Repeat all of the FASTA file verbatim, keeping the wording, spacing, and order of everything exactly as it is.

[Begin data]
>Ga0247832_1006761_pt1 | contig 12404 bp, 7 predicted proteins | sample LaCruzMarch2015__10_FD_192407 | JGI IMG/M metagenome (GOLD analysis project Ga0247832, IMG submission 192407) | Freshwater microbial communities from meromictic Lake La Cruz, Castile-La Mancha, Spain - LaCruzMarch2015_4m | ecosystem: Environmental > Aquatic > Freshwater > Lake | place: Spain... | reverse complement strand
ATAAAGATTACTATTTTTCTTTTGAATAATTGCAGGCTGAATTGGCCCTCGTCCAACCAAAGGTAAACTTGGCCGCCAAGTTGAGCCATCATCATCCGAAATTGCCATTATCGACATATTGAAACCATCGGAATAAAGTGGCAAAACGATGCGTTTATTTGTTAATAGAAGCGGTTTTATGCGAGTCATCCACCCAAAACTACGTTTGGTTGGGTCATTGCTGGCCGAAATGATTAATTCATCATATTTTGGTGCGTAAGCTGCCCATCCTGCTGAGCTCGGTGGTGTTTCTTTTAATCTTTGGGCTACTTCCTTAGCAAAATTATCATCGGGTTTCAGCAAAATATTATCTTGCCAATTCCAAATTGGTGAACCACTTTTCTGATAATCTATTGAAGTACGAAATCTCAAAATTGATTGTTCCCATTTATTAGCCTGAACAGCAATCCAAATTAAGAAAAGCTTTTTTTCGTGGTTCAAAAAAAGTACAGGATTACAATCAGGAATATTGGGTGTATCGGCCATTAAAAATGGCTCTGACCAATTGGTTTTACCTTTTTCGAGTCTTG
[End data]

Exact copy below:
>Ga0247832_1006761_pt1 | contig 12404 bp, 7 predicted proteins | sample LaCruzMarch2015__10_FD_192407 | JGI IMG/M metagenome (GOLD analysis project Ga0247832, IMG submission 192407) | Freshwater microbial communities from meromictic Lake La Cruz, Castile-La Mancha, Spain - LaCruzMarch2015_4m | ecosystem: Environmental > Aquatic > Freshwater > Lake | place: Spain... | reverse complement strand
ATAAAGATTACTATTTTTCTTTTGAATAATTGCAGGCTGAATTGGCCCTCGTCCAACCAAAGGTAAACTTGGCCGCCAAGTTGAGCCATCATCATCCGAAATTGCCATTATCGACATATTGAAACCATCGGAATAAAGTGGCAAAACGATGCGTTTATTTGTTAATAGAAGCGGTTTTATGCGAGTCATCCACCCAAAACTACGTTTGGTTGGGTCATTGCTGGCCGAAATGATTAATTCATCATATTTTGGTGCGTAAGCTGCCCATCCTGCTGAGCTCGGTGGTGTTTCTTTTAATCTTTGGGCTACTTCCTTAGCAAAATTATCATCGGGTTTCAGCAAAATATTATCTTGCCAATTCCAAATTGGTGAACCACTTTTCTGATAATCTATTGAAGTACGAAATCTCAAAATTGATTGTTCCCATTTATTAGCCTGAACAGCAATCCAAATTAAGAAAAGCTTTTTTTCGTGGTTCAAAAAAAGTACAGGATTACAATCAGGAATATTGGGTGTATCGGCCATTAAAAATGGCTCTGACCAATTGGTTTTACCTTTTTCGAGTCTTG